In brief: It’s always been just Alice and Zoe in the family. But when Alice develops cancer, she needs to reach out for help to look after Zoe. That’s where her nurse Kate and social worker Sonja come in.
The good: Fast paced and emotional.
The not-so-good: Very emotional!
Why I chose it: I enjoyed The Things We Keep, thank you to Pan Macmillan for the copy of this book.
Publisher: Pan Macmillan
Setting: California, USA
My rating: 8.5 out of 10
If you enjoy Jodi Picoult’s novels, you’ll definitely enjoy Sally Hepworth. She has the extraordinary ability to harness the power of emotions (sometimes really strong ones) and put them between the benign looking confines of a book. I felt The Mother’s Promise was incredibly strong on tackling a number of issues and the extreme emotions that come with them. Even though it’s a moving read, it’s one that you won’t be able to tear your eyes away from.
The story revolves around Alice, a single mum who holds a lot together – a business and her daughter Zoe. Even though Zoe is a teen, Alice fiercely protects her. It’s really Alice and Zoe against the world. But that all changes when Alice is diagnosed with ovarian cancer. Their tight little world needs to let some strangers in. Enter Kate, Alice’s nurse and Sonja, her social worker. They’ve promised to be there for Alice in a professional capacity, but it will turn out to be so much more than that as the story progresses. Kate has problems of her own and Sonja is hiding a secret you wouldn’t expect someone in her capacity to have. It’s difficult to explain the plot without giving away each character’s secrets, but ultimately it’s a story of love, trust and acceptance.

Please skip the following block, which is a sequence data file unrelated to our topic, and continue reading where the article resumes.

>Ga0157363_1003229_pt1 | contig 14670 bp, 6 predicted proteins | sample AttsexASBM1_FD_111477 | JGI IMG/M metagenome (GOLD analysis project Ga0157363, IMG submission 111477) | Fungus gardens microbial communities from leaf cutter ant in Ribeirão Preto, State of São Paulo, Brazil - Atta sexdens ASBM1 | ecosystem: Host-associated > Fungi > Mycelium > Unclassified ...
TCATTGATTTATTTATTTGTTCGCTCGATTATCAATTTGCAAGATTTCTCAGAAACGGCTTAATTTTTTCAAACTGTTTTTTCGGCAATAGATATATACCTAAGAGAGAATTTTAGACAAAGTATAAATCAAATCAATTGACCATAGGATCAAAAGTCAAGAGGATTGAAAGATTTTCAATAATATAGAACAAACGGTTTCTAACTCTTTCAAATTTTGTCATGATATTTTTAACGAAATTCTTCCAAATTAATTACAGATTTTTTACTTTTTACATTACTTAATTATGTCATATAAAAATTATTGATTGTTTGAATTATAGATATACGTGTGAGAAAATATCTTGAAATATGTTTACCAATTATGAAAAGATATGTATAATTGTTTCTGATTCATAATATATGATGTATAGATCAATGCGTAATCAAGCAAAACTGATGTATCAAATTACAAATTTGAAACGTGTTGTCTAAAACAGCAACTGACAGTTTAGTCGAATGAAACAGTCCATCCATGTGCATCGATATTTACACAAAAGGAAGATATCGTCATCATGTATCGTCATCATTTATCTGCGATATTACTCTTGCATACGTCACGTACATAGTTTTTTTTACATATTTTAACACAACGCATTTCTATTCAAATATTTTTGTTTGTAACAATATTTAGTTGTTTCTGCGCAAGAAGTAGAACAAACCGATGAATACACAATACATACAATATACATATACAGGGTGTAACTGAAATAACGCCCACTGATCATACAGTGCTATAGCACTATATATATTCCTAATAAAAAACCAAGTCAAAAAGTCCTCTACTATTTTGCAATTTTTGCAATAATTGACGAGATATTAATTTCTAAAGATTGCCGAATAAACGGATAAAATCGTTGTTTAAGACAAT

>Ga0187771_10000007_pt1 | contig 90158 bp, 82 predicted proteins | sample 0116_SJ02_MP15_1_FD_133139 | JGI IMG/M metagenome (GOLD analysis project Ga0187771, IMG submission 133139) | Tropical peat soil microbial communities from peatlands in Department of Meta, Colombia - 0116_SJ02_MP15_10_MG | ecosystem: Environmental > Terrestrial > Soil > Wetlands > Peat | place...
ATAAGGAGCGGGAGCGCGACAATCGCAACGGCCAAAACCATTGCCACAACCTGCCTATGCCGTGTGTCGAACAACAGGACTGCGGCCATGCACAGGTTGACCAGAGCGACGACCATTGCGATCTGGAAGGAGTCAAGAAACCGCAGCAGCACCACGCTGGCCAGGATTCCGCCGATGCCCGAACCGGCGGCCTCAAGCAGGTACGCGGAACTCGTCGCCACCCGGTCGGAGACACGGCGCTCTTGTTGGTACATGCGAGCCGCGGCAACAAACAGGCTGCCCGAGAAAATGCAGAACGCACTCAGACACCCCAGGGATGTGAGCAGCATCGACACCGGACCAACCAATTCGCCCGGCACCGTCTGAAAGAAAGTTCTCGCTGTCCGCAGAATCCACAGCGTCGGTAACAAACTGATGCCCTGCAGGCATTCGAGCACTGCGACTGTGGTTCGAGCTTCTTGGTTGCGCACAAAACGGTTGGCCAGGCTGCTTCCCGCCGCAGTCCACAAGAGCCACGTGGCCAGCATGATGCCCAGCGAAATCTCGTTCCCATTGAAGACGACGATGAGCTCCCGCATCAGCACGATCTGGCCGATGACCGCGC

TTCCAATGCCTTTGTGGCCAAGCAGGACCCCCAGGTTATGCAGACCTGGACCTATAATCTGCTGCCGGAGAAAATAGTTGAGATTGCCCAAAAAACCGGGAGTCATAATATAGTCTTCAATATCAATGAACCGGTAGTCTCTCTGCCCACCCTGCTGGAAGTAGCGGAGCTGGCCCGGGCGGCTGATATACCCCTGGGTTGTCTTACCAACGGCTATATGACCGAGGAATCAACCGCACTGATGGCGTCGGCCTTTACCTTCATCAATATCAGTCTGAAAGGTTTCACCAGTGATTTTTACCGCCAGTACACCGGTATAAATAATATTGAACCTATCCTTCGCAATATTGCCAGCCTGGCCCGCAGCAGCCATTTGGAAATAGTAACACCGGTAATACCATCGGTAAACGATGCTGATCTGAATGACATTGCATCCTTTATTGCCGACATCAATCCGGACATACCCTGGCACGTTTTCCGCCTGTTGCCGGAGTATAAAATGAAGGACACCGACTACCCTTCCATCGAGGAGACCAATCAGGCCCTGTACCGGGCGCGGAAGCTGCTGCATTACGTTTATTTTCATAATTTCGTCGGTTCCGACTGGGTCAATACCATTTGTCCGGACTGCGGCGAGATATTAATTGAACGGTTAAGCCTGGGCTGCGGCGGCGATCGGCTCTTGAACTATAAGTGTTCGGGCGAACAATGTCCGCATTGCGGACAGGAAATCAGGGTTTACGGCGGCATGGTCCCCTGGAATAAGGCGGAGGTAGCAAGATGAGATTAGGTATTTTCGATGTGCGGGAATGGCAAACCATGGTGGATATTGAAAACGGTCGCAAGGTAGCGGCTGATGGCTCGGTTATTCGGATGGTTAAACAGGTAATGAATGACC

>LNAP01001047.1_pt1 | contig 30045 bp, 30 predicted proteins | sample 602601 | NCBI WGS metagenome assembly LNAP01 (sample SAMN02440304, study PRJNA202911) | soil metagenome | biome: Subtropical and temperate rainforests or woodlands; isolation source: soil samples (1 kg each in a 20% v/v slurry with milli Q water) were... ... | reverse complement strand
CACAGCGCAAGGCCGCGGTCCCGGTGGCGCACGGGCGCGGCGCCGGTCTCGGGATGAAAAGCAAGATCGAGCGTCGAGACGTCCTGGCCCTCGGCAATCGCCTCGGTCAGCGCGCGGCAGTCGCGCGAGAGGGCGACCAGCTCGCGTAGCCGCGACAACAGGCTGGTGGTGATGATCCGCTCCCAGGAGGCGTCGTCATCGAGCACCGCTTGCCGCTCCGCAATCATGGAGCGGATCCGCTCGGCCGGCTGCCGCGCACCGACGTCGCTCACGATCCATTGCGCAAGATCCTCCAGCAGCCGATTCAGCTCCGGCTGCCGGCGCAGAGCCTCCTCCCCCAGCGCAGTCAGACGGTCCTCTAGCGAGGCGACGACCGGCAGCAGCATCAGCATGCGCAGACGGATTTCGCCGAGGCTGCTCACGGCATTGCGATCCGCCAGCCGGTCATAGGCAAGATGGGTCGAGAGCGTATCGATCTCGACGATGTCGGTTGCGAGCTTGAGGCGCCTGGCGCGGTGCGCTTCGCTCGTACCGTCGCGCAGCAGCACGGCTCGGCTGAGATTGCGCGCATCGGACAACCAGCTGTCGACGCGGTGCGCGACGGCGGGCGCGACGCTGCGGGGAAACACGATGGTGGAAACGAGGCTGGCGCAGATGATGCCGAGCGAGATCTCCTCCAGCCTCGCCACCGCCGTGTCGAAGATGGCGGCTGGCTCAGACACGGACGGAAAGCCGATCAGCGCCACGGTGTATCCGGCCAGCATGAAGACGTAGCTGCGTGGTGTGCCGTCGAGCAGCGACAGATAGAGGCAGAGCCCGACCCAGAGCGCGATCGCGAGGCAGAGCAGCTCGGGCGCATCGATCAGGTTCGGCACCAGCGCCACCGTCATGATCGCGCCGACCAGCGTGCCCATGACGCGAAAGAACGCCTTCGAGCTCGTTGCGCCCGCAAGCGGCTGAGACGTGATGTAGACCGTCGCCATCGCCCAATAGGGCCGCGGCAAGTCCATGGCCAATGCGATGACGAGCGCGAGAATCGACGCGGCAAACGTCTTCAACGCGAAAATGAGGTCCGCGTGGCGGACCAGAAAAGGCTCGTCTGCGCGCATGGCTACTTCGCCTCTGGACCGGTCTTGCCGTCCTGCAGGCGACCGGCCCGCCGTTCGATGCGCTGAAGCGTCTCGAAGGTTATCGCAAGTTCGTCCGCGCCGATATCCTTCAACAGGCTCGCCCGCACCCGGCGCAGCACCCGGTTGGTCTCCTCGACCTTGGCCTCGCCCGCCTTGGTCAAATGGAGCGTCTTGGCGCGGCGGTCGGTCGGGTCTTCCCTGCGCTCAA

Within the overall plot, there are a lot of diverse issues explored, some uncomfortable. However, each of them is handled sensitively. They are also there for a reason; I didn’t feel like issues were there for the sake of having them but were really part of the characters and their lives. Sally Hepworth does an excellent job of delving into each character’s backstory and giving them reasons for why they have ended up where they are now. It made them very memorable and lifted them off the page.
There are some coincidences in the plot that some readers may need to suspend disbelief for. It’s those kind of a one in a million coincidences that make for a great story and makes the links between the characters even stronger. I personally didn’t find how the characters were all linked over the top, I felt it made the bonds between them even stronger.
It’s no small feat to create a book that combines great plot with great emotion to make a page-turner, but Sally Hepworth has done it.